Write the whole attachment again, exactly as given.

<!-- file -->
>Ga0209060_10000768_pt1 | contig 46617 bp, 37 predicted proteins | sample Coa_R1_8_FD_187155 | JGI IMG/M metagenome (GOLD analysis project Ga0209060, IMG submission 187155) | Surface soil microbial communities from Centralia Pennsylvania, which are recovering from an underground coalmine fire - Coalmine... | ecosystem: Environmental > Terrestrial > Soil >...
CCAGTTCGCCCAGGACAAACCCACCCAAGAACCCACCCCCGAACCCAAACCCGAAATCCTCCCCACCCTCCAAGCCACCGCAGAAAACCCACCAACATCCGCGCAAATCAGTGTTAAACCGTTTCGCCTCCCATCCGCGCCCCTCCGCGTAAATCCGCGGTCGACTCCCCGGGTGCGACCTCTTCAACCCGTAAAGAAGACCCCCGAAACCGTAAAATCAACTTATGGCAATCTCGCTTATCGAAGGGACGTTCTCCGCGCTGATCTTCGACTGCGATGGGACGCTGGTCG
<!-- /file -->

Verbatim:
>Ga0209060_10000768_pt1 | contig 46617 bp, 37 predicted proteins | sample Coa_R1_8_FD_187155 | JGI IMG/M metagenome (GOLD analysis project Ga0209060, IMG submission 187155) | Surface soil microbial communities from Centralia Pennsylvania, which are recovering from an underground coalmine fire - Coalmine... | ecosystem: Environmental > Terrestrial > Soil >...
CCAGTTCGCCCAGGACAAACCCACCCAAGAACCCACCCCCGAACCCAAACCCGAAATCCTCCCCACCCTCCAAGCCACCGCAGAAAACCCACCAACATCCGCGCAAATCAGTGTTAAACCGTTTCGCCTCCCATCCGCGCCCCTCCGCGTAAATCCGCGGTCGACTCCCCGGGTGCGACCTCTTCAACCCGTAAAGAAGACCCCCGAAACCGTAAAATCAACTTATGGCAATCTCGCTTATCGAAGGGACGTTCTCCGCGCTGATCTTCGACTGCGATGGGACGCTGGTCG